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    Hi! This is all new to me also as we usually fly jetblue but paying $300 one way during Pres. week from JFK is just too much, expecially since there would be five of us. Are you saying you can check in and get a boarding pass online for SW up to 24 hours before the plane leaves? Is this what most of you do so as to try to get seats together on the plane? Thanks so much!

    I am waiting for the flights to be anounced for Pre. week so I can decide if we should go or not. I can not justify the really high airfare since I was going to take my dad for his 80th birthday but now he wants a party which is going to cost us a lot of money. Oh, I am not sure what to do.

    Also, for all of you SW experts out there, Are the internet special prices which seem to be the lowest very risky because they say you may not get a seat during busy holiday travel? Any advice would be appreciated and I hope wee-haggis that you do not mind me asking this on your thread. THANKS!! Good Luck to you!
     
  13. safetymom

    safetymom Super Moderator

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    Here is the type of planes that Southwest is flying.


    http://www.aviationtoday.com/reports/southwest.htm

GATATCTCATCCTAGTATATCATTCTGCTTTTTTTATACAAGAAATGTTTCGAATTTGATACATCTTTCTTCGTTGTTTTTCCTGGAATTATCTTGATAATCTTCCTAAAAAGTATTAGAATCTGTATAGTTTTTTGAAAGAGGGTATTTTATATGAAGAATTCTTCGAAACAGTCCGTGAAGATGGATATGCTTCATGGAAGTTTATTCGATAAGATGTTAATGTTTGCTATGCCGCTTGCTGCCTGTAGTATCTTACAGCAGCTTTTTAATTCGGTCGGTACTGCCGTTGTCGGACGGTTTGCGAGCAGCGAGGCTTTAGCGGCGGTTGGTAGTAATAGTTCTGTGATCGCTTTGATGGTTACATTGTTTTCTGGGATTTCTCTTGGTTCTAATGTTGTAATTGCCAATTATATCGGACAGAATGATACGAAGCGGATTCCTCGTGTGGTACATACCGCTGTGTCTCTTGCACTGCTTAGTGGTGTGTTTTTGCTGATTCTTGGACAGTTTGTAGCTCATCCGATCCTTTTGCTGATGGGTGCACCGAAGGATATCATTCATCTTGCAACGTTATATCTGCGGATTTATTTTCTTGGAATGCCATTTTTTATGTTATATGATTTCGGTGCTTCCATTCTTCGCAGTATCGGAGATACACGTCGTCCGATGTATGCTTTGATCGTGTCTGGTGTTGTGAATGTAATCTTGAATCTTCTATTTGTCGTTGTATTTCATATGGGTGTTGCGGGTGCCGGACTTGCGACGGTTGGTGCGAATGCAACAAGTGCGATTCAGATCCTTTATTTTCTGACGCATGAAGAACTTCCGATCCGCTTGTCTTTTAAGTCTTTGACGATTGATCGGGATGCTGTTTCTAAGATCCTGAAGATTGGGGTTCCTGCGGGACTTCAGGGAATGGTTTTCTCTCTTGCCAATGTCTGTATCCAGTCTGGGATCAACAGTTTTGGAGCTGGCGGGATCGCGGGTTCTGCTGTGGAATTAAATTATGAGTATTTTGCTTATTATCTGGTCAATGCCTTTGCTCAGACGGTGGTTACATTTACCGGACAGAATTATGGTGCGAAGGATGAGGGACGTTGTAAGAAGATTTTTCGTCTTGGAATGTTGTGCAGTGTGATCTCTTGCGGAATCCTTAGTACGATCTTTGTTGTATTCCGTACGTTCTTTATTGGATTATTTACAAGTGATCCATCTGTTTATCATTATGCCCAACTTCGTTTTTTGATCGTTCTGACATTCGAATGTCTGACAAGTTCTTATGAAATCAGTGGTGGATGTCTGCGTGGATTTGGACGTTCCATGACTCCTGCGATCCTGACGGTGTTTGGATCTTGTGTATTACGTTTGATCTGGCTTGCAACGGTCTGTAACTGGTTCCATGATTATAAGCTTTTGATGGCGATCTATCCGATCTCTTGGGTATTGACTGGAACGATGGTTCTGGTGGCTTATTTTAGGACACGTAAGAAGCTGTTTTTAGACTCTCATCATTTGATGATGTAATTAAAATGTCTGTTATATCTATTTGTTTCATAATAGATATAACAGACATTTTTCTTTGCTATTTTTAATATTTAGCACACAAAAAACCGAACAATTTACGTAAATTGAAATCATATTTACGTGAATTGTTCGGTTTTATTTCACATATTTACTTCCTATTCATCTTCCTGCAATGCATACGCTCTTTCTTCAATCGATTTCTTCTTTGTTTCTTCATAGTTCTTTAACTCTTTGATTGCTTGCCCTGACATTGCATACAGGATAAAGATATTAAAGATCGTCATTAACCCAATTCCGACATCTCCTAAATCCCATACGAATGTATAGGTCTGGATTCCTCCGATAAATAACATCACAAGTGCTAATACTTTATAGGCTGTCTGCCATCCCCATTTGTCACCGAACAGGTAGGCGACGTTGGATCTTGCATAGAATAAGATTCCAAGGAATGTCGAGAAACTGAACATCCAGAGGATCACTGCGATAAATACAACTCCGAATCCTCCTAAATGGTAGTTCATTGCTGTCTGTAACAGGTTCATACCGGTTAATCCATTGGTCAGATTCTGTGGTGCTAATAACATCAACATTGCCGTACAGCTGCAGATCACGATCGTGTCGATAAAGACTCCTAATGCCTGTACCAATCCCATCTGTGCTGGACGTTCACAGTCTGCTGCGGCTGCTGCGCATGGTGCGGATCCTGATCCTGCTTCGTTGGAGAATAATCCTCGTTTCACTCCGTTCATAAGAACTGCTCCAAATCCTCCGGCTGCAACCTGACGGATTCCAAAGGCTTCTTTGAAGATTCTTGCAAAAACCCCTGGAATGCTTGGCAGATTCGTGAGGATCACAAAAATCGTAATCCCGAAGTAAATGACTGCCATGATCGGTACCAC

ASW: How many airplanes are you operating, and how many of them are equipped with the FOQA quick access recorders?

    SWA: All 106 of our B737-700 fleet are equipped. And we have approximately 219 B737-300 and B737-500s that are equipped. We are probably going to take a representative sample of those airplanes. We will probably bring on 30-50 percent of our total fleet.

    ASW: Let me sort out the count here. You gave me 106 B737-700 and 219 dash 300 and dash 500 airplanes. That’s a total fleet of 325.

    SWA: Yeah, a total of 325.

    ASW: So that’s the total Southwest fleet, right?

    SWA: Nossir. Our total fleet is 355.
     
  14. kathylovesdisneyworl

    kathylovesdisneyworl Can we go to WDW again!

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    The policy at SW has just changed. It is now 24 hours before your flight leaves that you can check in. No more staying up till midnight to check in for your flight.
     
  15. marcyinPA

    marcyinPA <font color=blue>I'll never forget the strong, pun